32With your 9 o’clock appointment: Using the principles of operant conditioning, design a plan to teach a puppy a new trick.
33ShapingOne type of operant conditioning that is good for teaching skills is called shaping.Shaping teaches a new behavior step by step.At first you are given a reward for behavior similar to the skill you are learning. To keep getting rewards, you must get better at the skill. Rewards shape your behavior.Shaping: technique in which the desired behavior is “modeled” by first rewarding any act similar to that behavior and then requiring ever-closer approximations to the desired behavior before giving the reward
34ChainingIf you want to learn a complex skill, you need to learn several different behaviors. You also have to learn how to put the behaviors together in the right order.For example, if you want to learn how to swim, you have to learn several behaviors like kicking your feet, stroking your arms and breathing.Then you have to link the behaviors together.Response chain: learned reactions that follow one another in sequence, each reaction producing the signal for the rest.
35With your 12 o’clock appointment: Brainstorm typical daily activities that are the result of some sort of conditioning. Make a list of your ideas.
37Social LearningSocial learning – a form of learning in which the organism observes and imitates the behavior of othersThere are two types of social learning:CognitiveModeling
38Cognitive learningCognitive learning - a form of learning that involves mental processes and may result from observation or imitation.Concerned with the mental processes involved in learningPsychologists look at how we get information, how we organize it and how we use it.
39Latent learningLatent learning – alternation of a behavioral tendency that is not demonstrated by an immediate, observable change in behavior. Example: You need to get to a store that you have been to only once before. You are not sure how to get there. As you drive, you see signs and landmarks that you remember from the first trip. You did not try to learn the signs and landmarks on your first trip, but you were still able to remember what they looked like when you needed them.
40Cognitive mapsLatent learning is possible because we create cognitive maps.Cognitive map – a mental picture of spatial relationship or relationships between eventsWe create them naturally as we explore our surroundings.They help us remember how things relate to one another.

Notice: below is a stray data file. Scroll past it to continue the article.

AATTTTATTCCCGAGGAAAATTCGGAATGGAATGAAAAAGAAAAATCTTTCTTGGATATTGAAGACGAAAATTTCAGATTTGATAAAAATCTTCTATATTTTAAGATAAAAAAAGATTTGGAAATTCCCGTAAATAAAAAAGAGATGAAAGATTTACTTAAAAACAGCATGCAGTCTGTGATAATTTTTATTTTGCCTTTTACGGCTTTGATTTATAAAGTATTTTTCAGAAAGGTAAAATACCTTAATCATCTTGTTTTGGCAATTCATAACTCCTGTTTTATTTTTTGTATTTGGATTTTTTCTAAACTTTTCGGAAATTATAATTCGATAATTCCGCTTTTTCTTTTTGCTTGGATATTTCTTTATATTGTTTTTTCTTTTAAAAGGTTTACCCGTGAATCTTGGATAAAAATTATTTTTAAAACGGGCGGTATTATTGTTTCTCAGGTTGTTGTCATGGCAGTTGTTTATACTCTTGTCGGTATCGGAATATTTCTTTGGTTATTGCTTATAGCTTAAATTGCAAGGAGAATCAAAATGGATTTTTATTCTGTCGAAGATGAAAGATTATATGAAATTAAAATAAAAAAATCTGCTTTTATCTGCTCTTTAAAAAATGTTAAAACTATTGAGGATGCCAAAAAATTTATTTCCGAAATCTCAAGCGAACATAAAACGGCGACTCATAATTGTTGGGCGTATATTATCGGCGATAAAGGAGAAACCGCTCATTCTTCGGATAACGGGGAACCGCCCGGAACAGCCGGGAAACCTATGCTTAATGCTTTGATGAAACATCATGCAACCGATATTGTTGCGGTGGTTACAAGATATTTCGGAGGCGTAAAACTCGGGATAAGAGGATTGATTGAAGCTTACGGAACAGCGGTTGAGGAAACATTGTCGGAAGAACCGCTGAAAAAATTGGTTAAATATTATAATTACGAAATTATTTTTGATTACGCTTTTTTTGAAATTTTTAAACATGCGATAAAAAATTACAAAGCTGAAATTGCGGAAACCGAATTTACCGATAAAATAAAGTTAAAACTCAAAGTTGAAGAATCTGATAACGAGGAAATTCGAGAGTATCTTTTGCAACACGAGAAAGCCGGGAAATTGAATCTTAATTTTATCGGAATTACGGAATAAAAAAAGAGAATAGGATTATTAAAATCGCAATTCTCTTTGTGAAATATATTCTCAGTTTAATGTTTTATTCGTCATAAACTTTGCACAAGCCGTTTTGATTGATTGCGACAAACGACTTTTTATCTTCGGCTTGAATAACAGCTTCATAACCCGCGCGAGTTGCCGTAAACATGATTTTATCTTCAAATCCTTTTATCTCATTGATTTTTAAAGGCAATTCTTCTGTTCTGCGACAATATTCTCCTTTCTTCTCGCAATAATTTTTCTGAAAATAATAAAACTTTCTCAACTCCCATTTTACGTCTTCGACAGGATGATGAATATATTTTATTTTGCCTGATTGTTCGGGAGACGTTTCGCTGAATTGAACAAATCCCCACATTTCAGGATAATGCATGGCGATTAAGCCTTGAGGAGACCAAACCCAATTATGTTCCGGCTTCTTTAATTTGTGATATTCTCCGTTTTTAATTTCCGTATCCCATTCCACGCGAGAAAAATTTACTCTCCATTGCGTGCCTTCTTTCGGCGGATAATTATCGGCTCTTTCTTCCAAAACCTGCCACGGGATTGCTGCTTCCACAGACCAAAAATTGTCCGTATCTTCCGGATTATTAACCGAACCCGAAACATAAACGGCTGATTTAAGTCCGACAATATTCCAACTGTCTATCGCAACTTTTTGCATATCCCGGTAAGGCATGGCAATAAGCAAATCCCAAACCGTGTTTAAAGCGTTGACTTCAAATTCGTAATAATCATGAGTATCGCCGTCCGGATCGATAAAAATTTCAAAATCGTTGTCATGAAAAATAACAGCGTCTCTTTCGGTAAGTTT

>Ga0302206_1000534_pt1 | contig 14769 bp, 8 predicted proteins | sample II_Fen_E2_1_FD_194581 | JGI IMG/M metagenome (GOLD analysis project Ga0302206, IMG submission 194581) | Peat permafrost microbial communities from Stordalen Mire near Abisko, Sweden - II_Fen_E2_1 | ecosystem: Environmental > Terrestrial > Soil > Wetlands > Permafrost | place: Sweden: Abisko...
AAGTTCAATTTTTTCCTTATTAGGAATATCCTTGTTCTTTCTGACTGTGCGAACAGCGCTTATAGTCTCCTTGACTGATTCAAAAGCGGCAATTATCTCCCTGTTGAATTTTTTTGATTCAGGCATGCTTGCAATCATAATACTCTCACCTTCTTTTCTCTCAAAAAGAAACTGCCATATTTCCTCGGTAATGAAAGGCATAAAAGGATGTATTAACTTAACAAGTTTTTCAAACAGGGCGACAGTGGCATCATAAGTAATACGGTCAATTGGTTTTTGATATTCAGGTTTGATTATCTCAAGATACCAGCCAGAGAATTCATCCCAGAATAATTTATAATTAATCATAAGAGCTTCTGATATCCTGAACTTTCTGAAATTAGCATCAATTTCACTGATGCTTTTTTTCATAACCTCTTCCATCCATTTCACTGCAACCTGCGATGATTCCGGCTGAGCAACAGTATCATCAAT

41Cognitive mapsA rat in a maze will explore the maze to find the shortest route to the food. If the shortest route is blocked, the rat will switch to the next shortest route. He doesn’t need to explore the maze again because he has a mental picture of it.
42Learned helplessnessLearned helplessness – a condition in which repeated attempts to control or influence a situation fail, resulting in the belief that the situation in uncontrollable and that any effort to cope will fail.They no longer even try. They become convinced they are helpless.
43Learned helplessness has three elements. Stability – You believe you can never change a situation.Globility – You believe that because you cannot change one situation, you cannot change anything.Internality- You blame yourself for your own failures, not your circumstances.Learned helplessness can lead to depression, guilt and self-blame.
44Modeling The second type of social learning is called modeling. Modeling – learning by imitating others, copying behaviorWhen you watch other people and copy their behavior, you are using modeling.There are three kinds of modeling: simple modeling, observational modeling and disinhibition.
45Modeling Simple modeling – copying the exact behavior or others. If other people look up, you do too.Simple modeling does not involve learning.You already know the skill. You simply copy the behavior of people around you.
46ModelingObservational learning- You use observational learning when you copy another person to learn a new skill.You may watch someone perform a dance step. By watching, you are able to learn the step then do it yourself.
47ModelingDisinhibition – This type of modeling helps people do things that they are afraid of doing. When you watch someone do something you fear, and not get hurt, you are more willing to try it for yourself.Used to treat phobias.
48Behavior Modification It is possible to use classical conditioning, operant conditioning, and social learning to deliberately change someone’s behavior.Behavior modification – a systematic application of learning principles to change people’s actions and feelingsIt begins by clearly defining a problem. A plan is then developed using different learning techniques.
50With a partner, come up with a school example for each of the types of learning below: Classical conditioningOperant ConditioningCognitive mappingLatent learningLearned helplessnessModelingBehavior modification